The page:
Politics & International Studies

Cross-Strait Status: Foreseeing Challenges for the U.S. Foreign Policy

Cross-Strait Status: Foreseeing Challenges for the U.S. Foreign Policy

While military bases around Taiwan will definitely help the U.S. in showing its strength and checking China, the U.S. also needs to watch out for multiple new and unfolding challenges.


Manoj Kumar Panigrahi, Assistant Professor, Jindal School of International Affairs, O.P. Jindal Global University, Sonipat, Haryana, India.


On February 2, 2023, the U.S. got access to the four additional bases requested in the Philippines by fully implementing the signed Enhanced Defense Cooperation Agreement (EDCA) in 2014. Though it took time, this agreement gives American forces more extensive access to the region. The agreement states that the U.S. forces will be able to store defense equipment and supplies on those bases. The four bases are in addition to the five previously agreed on, which allows the U.S. military to rotate its forces on and around the island. Interestingly, the current Philippines acting defense secretary Carlito Galvez termed the requested bases as “EDCA sites” instead of “bases” during the joint press briefing with U.S. Secretary of Defense Lloyd J. Austin III.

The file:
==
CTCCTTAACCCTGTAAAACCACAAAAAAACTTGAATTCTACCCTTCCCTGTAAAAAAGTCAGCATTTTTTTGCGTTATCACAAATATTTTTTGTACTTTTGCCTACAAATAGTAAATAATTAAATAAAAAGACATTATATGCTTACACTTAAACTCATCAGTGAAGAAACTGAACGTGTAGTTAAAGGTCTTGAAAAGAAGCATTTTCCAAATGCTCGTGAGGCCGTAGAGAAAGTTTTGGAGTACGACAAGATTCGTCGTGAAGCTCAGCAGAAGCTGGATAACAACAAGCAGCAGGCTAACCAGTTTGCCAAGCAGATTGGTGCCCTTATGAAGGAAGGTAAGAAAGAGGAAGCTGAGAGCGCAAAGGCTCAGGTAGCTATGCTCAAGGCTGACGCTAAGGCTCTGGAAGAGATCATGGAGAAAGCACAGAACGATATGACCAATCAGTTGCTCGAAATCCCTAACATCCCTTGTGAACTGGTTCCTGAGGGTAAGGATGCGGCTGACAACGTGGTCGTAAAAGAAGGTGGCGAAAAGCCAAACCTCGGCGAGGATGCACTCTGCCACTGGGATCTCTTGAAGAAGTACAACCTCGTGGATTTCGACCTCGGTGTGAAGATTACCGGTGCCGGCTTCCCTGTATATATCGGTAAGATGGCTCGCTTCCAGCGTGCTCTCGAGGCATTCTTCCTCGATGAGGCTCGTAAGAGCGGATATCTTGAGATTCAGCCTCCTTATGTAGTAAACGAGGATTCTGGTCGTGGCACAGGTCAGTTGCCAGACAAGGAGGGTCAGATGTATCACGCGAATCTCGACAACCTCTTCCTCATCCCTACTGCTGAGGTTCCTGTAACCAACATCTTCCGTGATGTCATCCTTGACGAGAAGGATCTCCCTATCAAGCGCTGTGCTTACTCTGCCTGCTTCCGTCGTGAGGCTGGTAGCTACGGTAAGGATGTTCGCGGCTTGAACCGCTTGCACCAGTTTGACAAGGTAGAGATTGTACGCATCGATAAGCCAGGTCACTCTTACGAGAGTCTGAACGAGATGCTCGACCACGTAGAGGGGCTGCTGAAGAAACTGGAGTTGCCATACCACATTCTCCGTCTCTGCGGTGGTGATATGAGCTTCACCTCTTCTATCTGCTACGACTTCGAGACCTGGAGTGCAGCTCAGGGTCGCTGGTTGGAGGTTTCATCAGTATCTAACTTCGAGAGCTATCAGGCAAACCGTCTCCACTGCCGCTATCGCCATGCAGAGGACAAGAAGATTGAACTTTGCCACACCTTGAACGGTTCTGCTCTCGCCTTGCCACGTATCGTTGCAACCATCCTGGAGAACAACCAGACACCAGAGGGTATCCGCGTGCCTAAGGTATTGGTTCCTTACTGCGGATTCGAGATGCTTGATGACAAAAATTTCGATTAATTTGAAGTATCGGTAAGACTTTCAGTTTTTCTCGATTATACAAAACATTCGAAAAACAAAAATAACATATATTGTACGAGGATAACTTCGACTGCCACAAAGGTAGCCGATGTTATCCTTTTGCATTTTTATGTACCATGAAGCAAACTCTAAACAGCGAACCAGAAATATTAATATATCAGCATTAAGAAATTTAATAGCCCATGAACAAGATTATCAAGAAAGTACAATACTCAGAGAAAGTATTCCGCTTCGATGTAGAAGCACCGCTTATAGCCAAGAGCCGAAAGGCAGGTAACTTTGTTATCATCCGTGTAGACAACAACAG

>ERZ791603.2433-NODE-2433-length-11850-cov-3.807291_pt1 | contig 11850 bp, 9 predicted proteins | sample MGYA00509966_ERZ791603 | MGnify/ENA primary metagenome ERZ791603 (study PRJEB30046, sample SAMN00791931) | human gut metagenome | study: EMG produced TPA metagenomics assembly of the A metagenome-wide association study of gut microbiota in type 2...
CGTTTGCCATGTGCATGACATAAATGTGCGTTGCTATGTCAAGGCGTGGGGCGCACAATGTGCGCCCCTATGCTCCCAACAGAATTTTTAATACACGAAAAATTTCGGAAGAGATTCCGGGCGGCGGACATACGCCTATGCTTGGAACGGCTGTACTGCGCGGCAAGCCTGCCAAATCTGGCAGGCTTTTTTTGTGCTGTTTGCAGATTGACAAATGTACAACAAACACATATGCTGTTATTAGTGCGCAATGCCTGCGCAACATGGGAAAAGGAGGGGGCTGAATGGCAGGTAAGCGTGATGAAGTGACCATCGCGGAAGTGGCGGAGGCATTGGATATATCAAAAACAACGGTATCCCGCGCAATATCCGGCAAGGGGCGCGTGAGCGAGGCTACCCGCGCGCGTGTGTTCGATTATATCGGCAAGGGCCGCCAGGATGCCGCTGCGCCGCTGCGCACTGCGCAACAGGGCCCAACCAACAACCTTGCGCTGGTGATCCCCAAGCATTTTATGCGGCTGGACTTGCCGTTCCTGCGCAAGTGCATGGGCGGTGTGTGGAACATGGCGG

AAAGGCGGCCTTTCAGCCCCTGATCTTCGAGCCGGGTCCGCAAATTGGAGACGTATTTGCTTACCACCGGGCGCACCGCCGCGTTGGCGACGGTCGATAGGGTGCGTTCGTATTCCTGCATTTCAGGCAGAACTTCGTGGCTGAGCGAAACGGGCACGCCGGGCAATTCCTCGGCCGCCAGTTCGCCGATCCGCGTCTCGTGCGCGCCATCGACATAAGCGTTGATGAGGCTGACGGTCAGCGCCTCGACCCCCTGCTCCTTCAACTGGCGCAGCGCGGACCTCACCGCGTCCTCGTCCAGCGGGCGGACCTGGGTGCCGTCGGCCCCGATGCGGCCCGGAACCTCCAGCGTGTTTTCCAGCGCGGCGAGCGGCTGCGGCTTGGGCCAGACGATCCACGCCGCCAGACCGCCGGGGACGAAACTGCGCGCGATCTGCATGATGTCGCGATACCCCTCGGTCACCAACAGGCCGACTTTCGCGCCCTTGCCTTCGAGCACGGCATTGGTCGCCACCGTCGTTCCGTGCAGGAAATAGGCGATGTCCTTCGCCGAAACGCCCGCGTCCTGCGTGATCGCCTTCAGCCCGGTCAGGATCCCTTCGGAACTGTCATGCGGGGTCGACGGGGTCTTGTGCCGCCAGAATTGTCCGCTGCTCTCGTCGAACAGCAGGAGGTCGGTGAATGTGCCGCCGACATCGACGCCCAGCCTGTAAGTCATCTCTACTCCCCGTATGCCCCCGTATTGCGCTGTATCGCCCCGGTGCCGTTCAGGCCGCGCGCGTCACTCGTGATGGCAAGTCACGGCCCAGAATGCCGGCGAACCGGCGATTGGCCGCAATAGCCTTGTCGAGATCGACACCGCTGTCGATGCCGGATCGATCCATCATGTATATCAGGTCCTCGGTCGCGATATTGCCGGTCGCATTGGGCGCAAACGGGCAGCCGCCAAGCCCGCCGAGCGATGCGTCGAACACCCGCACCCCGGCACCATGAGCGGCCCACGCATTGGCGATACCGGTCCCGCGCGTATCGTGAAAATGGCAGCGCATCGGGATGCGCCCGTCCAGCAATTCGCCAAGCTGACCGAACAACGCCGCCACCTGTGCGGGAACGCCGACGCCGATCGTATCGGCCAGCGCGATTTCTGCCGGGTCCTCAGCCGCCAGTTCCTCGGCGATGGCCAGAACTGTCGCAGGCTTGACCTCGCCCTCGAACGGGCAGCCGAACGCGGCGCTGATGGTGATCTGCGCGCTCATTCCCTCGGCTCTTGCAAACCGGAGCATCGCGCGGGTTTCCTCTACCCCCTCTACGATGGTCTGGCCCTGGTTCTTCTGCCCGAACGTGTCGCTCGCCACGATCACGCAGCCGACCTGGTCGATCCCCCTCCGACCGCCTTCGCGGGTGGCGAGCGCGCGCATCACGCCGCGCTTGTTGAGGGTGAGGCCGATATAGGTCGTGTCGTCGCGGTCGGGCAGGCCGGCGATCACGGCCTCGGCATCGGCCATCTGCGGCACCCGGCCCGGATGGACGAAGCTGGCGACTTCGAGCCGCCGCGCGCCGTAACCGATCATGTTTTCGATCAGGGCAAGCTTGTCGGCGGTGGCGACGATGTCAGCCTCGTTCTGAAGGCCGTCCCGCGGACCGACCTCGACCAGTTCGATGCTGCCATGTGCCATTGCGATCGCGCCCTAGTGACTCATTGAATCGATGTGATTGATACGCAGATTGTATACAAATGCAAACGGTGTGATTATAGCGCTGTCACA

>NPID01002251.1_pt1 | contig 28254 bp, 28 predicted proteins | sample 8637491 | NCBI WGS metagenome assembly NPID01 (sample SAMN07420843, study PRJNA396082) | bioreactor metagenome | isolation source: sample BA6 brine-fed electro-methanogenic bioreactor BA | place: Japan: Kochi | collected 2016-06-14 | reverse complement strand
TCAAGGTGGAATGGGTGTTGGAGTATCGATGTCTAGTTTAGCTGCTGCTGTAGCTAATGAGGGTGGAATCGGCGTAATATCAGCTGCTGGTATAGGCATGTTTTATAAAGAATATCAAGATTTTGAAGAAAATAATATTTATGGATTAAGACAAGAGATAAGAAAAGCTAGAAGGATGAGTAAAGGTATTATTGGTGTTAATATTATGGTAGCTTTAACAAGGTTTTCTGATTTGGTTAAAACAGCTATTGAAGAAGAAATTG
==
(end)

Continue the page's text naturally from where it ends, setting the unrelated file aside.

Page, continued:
The location of these four new “EDCA sites” is not public yet. There is speculation that one will be located in the northern part of Luzon island, 402.3km from Taiwan in the north. Finding itself in northern Luzon will give the U.S. forces an additional location to get easier access to the Taiwan Strait and South China Sea (SCS). By using the “Freedom of Navigation (FON)” understanding, the U.S. will be able to conduct more such passage of its warships and military flights as the logistical aspects or the turnaround of its military assets in the region will be much more straightforward given the proximity of its bases in the Philippines.

Parallel to its enhanced agreement with the Philippines, the U.S. military has also conducted changes in its deployment at its long-standing base on Okinawa islands of Japan. At the 2-plus-2 defense talks between the Japanese and the U.S. governments in January 2023, it was agreed by the two sides for the deployment of a US Marine littoral regiment consisting of 1,800-2,000 personnel. This came soon after Japan decided to increase its defense expenditure from 1 percent to 2 percent of its Gross National Product (GNP) in December 2022. Japan has also started to boost its military bases on Okinawa and Kyushu.

Published in: Institute for Security and Development Policy

To read the full article, please click here.